Robinson
In Association With Vero True Social

There are times when listening to New Zealand pop riser Robinson that you have to pinch yourself.

Still only 21 years old, her songwriting is remarkably mature, incredibly fresh, a deft mixture of bold dance abandon and those enchanting piano notes, plucking at any heartstrings you have left available.

Speaking to Clash on a trip to London, she’s all boundless enthusiasm and fresh-faced possibility, an artist relishing any chance she can get to make music. “I think for me music was definitely in-built in my family – my grandmother played the piano, all my mum’s brothers and sisters did the same,” she explains. “It was something I was always surrounded by, but I was drawn – obviously – to singing, but also the writing side of it as well.”

“As I got older I was first and foremost ambitious to sing and play the piano. I remember my mum trying to teach me the piano and it just didn’t go down very well. As I got older and more into songwriting, and began to dug into that world, I became very passionate about it all, about playing piano and writing songs. I guess it fell into place like that.”

Growing up in the small town of Greymouth, Robinson took every chance she could to express herself. Each song is imbued with incredible honestly, a near-the-knuckle lyrical blow that is hewn from her own life, her own struggles. “I think it’s probably something that I’ve been inspired by artists I listened to growing up,” the singer says. “I know some of my favourite musicians are Jeff Buckley and Stevie Nicks, and they’re definitely musicians who tell it all like it is.”

“I think, for me, I suppose initially it can be quite a scary thing to say things as they are or how you’re really feeling, but that’s sort of the point of music. It’s to not hide anything or not be afraid, because ultimately that’s where the true emotion comes from.”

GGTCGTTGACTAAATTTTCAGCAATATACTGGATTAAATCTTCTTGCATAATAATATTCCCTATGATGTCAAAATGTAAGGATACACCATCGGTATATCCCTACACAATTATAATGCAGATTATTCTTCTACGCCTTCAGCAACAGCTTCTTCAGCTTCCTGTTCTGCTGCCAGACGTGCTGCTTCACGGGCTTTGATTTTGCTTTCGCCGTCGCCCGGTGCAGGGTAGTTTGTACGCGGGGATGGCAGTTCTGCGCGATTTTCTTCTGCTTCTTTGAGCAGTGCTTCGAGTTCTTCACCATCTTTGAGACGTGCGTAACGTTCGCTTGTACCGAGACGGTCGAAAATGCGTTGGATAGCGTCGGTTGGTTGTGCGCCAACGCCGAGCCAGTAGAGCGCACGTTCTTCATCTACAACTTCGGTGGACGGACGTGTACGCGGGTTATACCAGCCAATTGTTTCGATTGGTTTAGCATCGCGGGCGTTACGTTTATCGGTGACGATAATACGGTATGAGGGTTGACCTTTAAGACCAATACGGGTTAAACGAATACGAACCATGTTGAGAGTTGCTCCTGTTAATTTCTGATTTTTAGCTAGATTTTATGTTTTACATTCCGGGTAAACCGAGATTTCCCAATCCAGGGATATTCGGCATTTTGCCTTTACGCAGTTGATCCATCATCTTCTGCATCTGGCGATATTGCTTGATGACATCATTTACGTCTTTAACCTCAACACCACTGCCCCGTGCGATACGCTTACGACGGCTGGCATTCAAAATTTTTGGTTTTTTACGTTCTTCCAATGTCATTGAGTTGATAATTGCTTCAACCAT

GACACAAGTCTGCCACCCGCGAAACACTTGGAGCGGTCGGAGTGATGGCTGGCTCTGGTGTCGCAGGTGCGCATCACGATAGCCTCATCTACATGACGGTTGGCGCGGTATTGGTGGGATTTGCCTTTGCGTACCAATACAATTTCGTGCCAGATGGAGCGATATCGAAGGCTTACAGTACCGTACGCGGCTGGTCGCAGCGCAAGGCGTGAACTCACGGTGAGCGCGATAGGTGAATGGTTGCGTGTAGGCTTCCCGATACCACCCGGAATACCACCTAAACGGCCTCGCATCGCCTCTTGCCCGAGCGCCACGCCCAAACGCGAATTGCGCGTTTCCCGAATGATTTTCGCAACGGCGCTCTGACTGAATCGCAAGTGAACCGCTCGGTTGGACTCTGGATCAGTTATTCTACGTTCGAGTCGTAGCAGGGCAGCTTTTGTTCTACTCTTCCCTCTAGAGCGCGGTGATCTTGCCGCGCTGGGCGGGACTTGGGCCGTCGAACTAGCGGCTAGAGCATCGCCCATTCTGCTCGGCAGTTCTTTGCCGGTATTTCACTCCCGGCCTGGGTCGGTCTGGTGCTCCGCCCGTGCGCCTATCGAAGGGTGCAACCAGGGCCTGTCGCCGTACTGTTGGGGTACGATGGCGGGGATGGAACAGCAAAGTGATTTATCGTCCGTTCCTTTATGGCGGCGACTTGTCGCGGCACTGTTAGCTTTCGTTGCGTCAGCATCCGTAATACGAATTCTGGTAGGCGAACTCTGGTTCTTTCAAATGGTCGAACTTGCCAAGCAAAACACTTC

Already one of pop’s hottest new properties in the Southern hemisphere, breakout track ‘Nothing To Regret’ has been streamed over 50 millions times. “I think it’s platinum in Australia now… which is crazy!” she gasps. “My manager told me and I said, well, that’s incredible but what does it mean?!”

It means you need to clear space on your walls for some platinum discs, Clash offers.

Robinson starts to laugh out loud: “It’s too embarrassing to hang stuff in the house so I’ll give them to my mum!”

Family and friends are incredibly important to Robinson, a network of people to provide support, but also keep her feet on the ground. “They’re always checking in on me,” she smiles. “I think my mum checks my Instagram twice a day just to see how I am and if I’m eating properly! All the usual mum stuff!”

“I’m so lucky – my family and my friends are so supportive. Thinking back to when I was younger, if it wasn’t for my mum and my sister always encouraging me and building me up with that kind of confidence I feel like maybe I wouldn’t have the confidence to release music which is super-personal. I’ve been really lucky to have people who are genuinely supportive of what I’m doing. I’m very, very, privileged in that sense.”

An artist finding her first dose of acknowledgement, the very word ‘success’ causes Robinson to wrinkle her nose. “You know what?” she says. “I think success for me is being in a studio and being able to write your music. I think I feel really lucky that I get to do what I’ve always wanted to for my job. I feel like that’s what defines success for me – doing what I love, being able to release it, and have fun with the creative side. That’s success for me.”

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